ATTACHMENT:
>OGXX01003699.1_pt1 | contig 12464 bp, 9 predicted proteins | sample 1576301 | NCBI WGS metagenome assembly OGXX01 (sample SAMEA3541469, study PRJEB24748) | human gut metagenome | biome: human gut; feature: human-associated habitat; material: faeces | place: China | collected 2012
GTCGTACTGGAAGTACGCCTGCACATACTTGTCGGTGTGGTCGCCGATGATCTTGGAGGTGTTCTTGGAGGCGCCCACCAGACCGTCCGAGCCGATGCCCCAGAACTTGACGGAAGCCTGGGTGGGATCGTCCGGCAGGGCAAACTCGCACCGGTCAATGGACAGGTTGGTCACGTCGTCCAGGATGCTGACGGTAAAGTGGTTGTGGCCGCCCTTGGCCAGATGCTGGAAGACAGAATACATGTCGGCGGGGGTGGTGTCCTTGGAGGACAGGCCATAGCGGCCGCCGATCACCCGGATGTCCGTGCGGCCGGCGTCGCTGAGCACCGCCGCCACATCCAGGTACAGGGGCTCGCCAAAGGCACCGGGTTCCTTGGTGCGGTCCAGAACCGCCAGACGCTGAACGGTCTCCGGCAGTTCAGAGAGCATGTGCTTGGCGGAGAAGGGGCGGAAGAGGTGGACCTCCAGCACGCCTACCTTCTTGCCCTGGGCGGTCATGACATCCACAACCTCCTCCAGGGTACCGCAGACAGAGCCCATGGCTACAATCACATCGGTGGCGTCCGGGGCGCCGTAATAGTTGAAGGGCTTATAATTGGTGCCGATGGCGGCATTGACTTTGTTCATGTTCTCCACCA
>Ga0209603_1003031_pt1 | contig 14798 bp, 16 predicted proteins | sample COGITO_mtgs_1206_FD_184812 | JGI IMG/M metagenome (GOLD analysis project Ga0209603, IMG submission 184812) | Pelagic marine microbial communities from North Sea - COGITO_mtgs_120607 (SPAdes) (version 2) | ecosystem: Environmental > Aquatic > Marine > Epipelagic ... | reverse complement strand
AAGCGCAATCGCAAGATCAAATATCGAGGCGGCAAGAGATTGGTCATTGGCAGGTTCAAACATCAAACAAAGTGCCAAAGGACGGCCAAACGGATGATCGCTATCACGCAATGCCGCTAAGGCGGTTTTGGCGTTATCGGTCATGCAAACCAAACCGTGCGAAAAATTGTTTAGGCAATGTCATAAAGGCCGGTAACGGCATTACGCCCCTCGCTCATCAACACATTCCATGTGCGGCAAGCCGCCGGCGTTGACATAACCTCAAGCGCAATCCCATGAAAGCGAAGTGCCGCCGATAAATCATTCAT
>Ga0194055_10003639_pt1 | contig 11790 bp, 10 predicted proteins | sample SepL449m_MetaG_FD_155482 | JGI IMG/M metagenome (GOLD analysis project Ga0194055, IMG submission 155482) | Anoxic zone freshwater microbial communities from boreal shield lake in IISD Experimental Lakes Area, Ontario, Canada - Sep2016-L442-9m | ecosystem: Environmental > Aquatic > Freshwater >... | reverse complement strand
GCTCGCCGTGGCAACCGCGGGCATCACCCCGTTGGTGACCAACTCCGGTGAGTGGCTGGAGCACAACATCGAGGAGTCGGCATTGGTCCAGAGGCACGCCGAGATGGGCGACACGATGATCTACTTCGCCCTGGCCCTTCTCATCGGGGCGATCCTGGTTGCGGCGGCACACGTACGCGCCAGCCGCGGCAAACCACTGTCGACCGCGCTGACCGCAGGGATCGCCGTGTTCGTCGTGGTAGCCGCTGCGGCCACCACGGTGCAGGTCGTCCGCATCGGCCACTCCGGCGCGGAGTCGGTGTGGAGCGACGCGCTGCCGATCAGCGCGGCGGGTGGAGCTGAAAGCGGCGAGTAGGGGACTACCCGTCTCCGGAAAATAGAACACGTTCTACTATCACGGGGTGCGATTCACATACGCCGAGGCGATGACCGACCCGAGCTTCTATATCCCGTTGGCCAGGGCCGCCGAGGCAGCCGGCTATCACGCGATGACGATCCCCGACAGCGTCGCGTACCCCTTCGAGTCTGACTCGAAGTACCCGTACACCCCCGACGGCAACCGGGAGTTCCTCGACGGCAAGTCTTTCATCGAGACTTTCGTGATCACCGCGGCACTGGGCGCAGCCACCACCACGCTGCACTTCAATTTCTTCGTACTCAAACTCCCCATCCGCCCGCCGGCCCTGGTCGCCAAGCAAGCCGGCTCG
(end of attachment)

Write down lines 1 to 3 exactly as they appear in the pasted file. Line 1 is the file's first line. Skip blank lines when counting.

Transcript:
>OGXX01003699.1_pt1 | contig 12464 bp, 9 predicted proteins | sample 1576301 | NCBI WGS metagenome assembly OGXX01 (sample SAMEA3541469, study PRJEB24748) | human gut metagenome | biome: human gut; feature: human-associated habitat; material: faeces | place: China | collected 2012
GTCGTACTGGAAGTACGCCTGCACATACTTGTCGGTGTGGTCGCCGATGATCTTGGAGGTGTTCTTGGAGGCGCCCACCAGACCGTCCGAGCCGATGCCCCAGAACTTGACGGAAGCCTGGGTGGGATCGTCCGGCAGGGCAAACTCGCACCGGTCAATGGACAGGTTGGTCACGTCGTCCAGGATGCTGACGGTAAAGTGGTTGTGGCCGCCCTTGGCCAGATGCTGGAAGACAGAATACATGTCGGCGGGGGTGGTGTCCTTGGAGGACAGGCCATAGCGGCCGCCGATCACCCGGATGTCCGTGCGGCCGGCGTCGCTGAGCACCGCCGCCACATCCAGGTACAGGGGCTCGCCAAAGGCACCGGGTTCCTTGGTGCGGTCCAGAACCGCCAGACGCTGAACGGTCTCCGGCAGTTCAGAGAGCATGTGCTTGGCGGAGAAGGGGCGGAAGAGGTGGACCTCCAGCACGCCTACCTTCTTGCCCTGGGCGGTCATGACATCCACAACCTCCTCCAGGGTACCGCAGACAGAGCCCATGGCTACAATCACATCGGTGGCGTCCGGGGCGCCGTAATAGTTGAAGGGCTTATAATTGGTGCCGATGGCGGCATTGACTTTGTTCATGTTCTCCACCA
>Ga0209603_1003031_pt1 | contig 14798 bp, 16 predicted proteins | sample COGITO_mtgs_1206_FD_184812 | JGI IMG/M metagenome (GOLD analysis project Ga0209603, IMG submission 184812) | Pelagic marine microbial communities from North Sea - COGITO_mtgs_120607 (SPAdes) (version 2) | ecosystem: Environmental > Aquatic > Marine > Epipelagic ... | reverse complement strand